After a couple of weeks of disappointing news regarding cetacean conservation globally, we’re happy to reveal some positive developments that ORCA is playing a role in.
33 new Important Marine Mammal Areas (IMMAs) have been identified and put on the map in the South West Atlantic Ocean from the Guianas, north of the Brazilian Amazon, to the tip of Tierra del Fuego, Argentina. This is the final result from a year-long process, including an intensive week-long scientific workshop last December assessing and presenting data on candidate IMMAs which were then submitted for peer review. Besides the 33 newly approved IMMAs, 5 areas have been assigned Area of Interest (AoI) status.
The South West Atlantic Ocean (SWATLO) region features southern right whales (Eubalaena australis), humpback whales (Megaptera novaeangliae) and sei whales (Balaenoptera borealis), some of which travel from Antarctica to this region. Besides the prevalent spinner (Stenella longirostris) and common bottlenose dolphins (Tursiops truncatus), there are species endemic to the region including the Commerson’s dolphin (Cephalorhynchus commersonii ssp. commersonii), the vulnerable franciscana (Pontoporia blainvillei), the vulnerable Lahille’s bottlenose dolphin (Tursiops truncatus ssp. gephyreus) and the near threatened Guiana dolphin (Sotalia guianensis). The vulnerable West Indian manatee (Trichechus manatus) is found along the coasts of the Guyanas and northeastern Brazil. The region’s notable habitats for marine mammals include Abrolhos Bank and Fernando de Noronha islands off Brazil as well as the Straits of Magellan and Patagonian waters of Península Valdés in Argentina and the Paramaribo River in Suriname, among others.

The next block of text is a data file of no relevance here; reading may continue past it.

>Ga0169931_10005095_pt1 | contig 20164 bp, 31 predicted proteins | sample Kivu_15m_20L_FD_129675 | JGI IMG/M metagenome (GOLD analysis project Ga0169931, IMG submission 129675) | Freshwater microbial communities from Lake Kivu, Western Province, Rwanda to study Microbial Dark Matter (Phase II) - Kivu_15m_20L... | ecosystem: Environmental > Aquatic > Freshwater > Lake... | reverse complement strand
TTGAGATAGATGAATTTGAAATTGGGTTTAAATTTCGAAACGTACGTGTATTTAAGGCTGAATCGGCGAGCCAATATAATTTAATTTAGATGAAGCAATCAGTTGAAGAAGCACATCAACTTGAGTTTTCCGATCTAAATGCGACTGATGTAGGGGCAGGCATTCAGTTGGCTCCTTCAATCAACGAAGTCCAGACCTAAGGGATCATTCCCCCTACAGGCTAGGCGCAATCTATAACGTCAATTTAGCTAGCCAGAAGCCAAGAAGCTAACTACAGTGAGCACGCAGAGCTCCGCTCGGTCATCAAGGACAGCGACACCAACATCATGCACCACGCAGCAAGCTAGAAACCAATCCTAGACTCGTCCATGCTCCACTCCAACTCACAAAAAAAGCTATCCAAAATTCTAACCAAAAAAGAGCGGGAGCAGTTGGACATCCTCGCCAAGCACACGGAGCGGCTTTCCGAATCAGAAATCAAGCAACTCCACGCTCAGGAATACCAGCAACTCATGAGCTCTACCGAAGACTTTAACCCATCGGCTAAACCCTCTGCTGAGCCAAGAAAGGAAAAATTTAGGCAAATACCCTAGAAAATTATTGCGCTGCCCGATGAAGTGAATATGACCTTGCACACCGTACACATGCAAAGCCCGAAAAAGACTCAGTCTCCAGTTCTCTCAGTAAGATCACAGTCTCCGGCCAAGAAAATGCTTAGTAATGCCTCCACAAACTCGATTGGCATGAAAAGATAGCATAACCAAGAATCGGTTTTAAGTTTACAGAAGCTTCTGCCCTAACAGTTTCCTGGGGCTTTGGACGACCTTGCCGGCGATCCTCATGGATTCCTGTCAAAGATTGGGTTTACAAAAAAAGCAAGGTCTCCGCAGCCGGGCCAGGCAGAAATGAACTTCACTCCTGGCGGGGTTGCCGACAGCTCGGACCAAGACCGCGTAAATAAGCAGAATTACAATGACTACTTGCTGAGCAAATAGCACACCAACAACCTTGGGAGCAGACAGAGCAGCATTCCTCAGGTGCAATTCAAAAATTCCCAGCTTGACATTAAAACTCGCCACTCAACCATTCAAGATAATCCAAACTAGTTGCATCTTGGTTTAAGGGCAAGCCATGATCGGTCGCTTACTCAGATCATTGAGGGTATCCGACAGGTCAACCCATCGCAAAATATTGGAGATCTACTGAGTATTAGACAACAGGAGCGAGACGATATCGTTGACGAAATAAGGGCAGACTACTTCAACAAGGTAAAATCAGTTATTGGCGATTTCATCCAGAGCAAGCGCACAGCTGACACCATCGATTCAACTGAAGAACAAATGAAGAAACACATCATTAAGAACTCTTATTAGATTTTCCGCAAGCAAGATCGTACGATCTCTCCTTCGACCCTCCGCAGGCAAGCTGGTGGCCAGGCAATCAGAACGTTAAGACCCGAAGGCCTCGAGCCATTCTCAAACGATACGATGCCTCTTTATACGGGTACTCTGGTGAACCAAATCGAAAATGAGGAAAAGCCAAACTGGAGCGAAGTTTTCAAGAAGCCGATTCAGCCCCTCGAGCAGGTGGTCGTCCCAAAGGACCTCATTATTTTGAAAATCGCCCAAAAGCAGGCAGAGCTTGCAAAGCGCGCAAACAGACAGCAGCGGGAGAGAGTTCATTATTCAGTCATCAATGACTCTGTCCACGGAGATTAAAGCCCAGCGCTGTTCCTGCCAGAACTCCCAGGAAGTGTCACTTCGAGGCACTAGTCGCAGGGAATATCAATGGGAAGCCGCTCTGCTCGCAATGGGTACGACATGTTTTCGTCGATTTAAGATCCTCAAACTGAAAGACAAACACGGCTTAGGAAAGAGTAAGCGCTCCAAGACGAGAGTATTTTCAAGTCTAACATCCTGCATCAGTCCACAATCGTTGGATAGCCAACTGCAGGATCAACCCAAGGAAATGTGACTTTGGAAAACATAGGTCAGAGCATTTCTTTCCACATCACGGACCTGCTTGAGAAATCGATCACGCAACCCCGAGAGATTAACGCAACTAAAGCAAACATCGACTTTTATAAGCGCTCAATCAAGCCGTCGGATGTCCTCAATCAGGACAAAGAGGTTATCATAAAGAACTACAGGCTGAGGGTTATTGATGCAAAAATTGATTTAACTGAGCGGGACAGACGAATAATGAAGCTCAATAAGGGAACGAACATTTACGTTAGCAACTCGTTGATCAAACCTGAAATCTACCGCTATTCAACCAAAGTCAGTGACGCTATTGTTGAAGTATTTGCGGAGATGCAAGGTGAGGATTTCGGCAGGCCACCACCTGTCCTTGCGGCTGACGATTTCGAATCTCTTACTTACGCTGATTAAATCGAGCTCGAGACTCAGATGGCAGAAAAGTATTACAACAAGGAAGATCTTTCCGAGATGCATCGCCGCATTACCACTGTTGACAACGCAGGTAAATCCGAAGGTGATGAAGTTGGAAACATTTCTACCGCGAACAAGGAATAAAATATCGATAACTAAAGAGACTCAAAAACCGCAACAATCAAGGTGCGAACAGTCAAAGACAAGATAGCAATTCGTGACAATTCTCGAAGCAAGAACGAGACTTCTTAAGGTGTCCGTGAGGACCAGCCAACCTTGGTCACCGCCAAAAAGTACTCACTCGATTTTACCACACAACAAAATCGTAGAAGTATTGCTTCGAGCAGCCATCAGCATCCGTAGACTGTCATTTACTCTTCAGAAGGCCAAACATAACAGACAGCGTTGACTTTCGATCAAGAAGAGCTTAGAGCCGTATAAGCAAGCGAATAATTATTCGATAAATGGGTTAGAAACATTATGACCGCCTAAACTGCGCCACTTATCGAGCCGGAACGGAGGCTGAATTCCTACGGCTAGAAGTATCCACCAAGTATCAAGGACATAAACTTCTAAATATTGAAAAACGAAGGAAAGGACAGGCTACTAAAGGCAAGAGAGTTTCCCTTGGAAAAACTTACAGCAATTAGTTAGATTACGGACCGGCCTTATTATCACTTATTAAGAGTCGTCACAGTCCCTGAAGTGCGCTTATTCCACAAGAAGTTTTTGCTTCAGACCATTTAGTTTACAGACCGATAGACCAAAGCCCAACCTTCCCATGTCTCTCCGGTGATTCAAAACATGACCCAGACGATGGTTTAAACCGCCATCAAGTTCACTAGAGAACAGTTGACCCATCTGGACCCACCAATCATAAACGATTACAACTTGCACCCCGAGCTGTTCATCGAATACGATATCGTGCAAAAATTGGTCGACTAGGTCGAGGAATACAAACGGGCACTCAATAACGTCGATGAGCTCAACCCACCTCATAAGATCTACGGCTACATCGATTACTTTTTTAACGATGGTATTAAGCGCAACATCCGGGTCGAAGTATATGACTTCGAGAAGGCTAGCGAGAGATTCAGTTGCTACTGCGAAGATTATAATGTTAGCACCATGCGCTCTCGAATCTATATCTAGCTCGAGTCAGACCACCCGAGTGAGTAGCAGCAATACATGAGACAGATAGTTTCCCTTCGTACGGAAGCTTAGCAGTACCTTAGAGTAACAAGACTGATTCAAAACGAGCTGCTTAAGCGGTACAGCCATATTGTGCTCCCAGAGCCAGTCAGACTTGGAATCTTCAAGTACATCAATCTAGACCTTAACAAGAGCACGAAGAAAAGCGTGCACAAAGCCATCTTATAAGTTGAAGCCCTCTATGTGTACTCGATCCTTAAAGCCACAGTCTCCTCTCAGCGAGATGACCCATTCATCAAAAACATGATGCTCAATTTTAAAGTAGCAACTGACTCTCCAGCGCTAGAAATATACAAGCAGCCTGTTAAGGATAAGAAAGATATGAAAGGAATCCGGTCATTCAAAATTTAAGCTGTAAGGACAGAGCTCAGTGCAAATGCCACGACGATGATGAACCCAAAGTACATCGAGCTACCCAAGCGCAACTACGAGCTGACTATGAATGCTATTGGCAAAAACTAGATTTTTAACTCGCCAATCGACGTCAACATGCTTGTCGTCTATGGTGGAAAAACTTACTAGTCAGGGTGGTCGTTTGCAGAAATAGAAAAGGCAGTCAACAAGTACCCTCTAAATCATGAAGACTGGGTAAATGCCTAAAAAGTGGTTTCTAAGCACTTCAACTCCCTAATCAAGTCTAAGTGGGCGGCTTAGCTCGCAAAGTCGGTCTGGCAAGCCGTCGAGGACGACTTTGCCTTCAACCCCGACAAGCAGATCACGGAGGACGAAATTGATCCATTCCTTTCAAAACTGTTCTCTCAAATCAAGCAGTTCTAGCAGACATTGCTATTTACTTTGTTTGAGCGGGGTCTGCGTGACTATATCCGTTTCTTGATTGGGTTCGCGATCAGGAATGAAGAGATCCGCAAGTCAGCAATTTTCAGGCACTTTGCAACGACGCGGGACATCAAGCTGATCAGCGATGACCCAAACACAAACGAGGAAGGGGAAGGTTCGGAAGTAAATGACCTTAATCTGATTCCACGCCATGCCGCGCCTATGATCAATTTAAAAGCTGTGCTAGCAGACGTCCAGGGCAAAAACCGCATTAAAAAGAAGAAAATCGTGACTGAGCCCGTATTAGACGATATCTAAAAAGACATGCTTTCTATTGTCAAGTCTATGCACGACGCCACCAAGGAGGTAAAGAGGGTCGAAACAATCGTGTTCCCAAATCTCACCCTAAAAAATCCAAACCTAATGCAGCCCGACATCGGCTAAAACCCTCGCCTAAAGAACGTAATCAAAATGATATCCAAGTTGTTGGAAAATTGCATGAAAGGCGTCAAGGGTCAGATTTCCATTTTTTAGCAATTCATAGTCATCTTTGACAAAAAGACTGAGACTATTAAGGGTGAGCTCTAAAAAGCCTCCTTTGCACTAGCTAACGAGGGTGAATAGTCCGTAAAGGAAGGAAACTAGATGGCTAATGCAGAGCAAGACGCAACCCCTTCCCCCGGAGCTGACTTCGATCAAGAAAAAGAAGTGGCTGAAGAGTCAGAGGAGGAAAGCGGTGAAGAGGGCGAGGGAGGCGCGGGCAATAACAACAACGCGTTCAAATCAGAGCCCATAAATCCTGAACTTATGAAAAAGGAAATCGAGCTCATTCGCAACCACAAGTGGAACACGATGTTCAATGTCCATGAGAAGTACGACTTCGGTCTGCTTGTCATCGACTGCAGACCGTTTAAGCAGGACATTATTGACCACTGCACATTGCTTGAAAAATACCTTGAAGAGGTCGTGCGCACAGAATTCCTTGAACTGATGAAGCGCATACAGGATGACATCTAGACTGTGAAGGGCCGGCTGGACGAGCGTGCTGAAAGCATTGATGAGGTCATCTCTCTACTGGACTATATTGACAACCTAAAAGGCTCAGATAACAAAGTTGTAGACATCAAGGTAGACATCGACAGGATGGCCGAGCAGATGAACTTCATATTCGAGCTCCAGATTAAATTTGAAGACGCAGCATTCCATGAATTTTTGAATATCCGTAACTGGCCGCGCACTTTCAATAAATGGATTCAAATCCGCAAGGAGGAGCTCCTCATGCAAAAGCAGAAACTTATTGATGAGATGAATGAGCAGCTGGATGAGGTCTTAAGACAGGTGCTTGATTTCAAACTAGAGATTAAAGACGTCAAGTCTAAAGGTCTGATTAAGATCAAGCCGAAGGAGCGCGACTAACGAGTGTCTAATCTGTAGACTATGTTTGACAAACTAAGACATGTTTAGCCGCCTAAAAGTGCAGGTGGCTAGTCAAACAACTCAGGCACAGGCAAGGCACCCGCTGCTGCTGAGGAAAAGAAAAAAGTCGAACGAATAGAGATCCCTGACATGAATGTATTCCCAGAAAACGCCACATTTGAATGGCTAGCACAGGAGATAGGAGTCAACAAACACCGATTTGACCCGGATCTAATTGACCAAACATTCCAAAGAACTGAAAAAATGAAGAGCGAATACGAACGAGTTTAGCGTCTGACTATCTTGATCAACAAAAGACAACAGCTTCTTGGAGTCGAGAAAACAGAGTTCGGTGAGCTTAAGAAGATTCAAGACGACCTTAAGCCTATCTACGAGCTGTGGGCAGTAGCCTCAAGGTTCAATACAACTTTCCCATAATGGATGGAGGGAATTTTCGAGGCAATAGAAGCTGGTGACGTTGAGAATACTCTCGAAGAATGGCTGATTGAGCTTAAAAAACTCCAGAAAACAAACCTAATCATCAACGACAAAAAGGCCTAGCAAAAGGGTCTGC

The week-long IMMA workshop, held in Praia do Forte, Brazil, in December 2022, was organised and run by the IMMA Secretariat of the IUCN Task Force on Marine Mammal Protected Areas, and hosted by the Brazilian Instituto Baleia Jubarte (Humpback Whale Institute). The 31 workshop participants consisting of the region’s top marine mammal scientists started by considering 112 preliminary areas of interest (pAoI). The pAoI selected to advance to candidate IMMAs were defended with text supporting various criteria based on scientific evidence and detailed mapping along with a strong rationale for the boundaries chosen. The review and mapping of these areas is now complete.
IMMAs are defined as discrete portions of habitat, important to marine mammal species, that have the potential to be delineated and managed for conservation.
The results from the Brazilian workshop mean that 72% of the world ocean has been examined for IMMAs, with IMMAs comprising 13% of the examined area. There are 242 IMMAs globally, mostly in the southern hemisphere, all with portfolios, maps and other background information on the IMMA e-Atlas. The IMMA work continues to forge ahead in the North East Atlantic with final results due by early 2024 and in the North West Atlantic and Caribbean, with a workshop planned for May 2024 and final results to be released no later than early 2025.
ORCA’s Anna Bunney, as the North-East Atlantic IMMA Regional Coordinator and also part of the IUCN Marine Mammal Protected Areas Task Force, was part of the group of marine experts that agreed on the areas to be protected in the North East Atlantic. ORCA is proud to be playing an important role in this vital work.
For more information:
To download the South West Atlantic IMMA report, go to https://www.marinemammalhabitat.org/resources/documents/
To obtain shapefiles and detailed background information for the 242 approved IMMAs, go to https://www.marinemammalhabitat.org/immas/imma-spatial-layer-download/